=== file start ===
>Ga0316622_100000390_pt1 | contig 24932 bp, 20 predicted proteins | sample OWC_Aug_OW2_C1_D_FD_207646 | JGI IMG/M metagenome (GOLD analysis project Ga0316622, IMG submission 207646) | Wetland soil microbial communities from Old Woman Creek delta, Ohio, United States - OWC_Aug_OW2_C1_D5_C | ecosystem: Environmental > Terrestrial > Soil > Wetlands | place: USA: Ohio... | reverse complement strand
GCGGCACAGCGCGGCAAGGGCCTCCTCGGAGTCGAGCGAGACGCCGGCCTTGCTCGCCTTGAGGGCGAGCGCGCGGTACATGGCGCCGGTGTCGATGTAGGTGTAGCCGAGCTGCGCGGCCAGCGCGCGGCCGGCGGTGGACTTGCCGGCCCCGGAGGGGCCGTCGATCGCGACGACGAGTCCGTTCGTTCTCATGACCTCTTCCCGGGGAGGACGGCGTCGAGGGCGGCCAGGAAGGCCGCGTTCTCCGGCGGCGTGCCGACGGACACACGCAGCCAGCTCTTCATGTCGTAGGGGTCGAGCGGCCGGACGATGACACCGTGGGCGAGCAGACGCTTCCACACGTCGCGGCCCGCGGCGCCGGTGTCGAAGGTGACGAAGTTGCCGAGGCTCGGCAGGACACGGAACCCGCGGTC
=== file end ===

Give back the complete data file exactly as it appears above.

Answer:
>Ga0316622_100000390_pt1 | contig 24932 bp, 20 predicted proteins | sample OWC_Aug_OW2_C1_D_FD_207646 | JGI IMG/M metagenome (GOLD analysis project Ga0316622, IMG submission 207646) | Wetland soil microbial communities from Old Woman Creek delta, Ohio, United States - OWC_Aug_OW2_C1_D5_C | ecosystem: Environmental > Terrestrial > Soil > Wetlands | place: USA: Ohio... | reverse complement strand
GCGGCACAGCGCGGCAAGGGCCTCCTCGGAGTCGAGCGAGACGCCGGCCTTGCTCGCCTTGAGGGCGAGCGCGCGGTACATGGCGCCGGTGTCGATGTAGGTGTAGCCGAGCTGCGCGGCCAGCGCGCGGCCGGCGGTGGACTTGCCGGCCCCGGAGGGGCCGTCGATCGCGACGACGAGTCCGTTCGTTCTCATGACCTCTTCCCGGGGAGGACGGCGTCGAGGGCGGCCAGGAAGGCCGCGTTCTCCGGCGGCGTGCCGACGGACACACGCAGCCAGCTCTTCATGTCGTAGGGGTCGAGCGGCCGGACGATGACACCGTGGGCGAGCAGACGCTTCCACACGTCGCGGCCCGCGGCGCCGGTGTCGAAGGTGACGAAGTTGCCGAGGCTCGGCAGGACACGGAACCCGCGGTC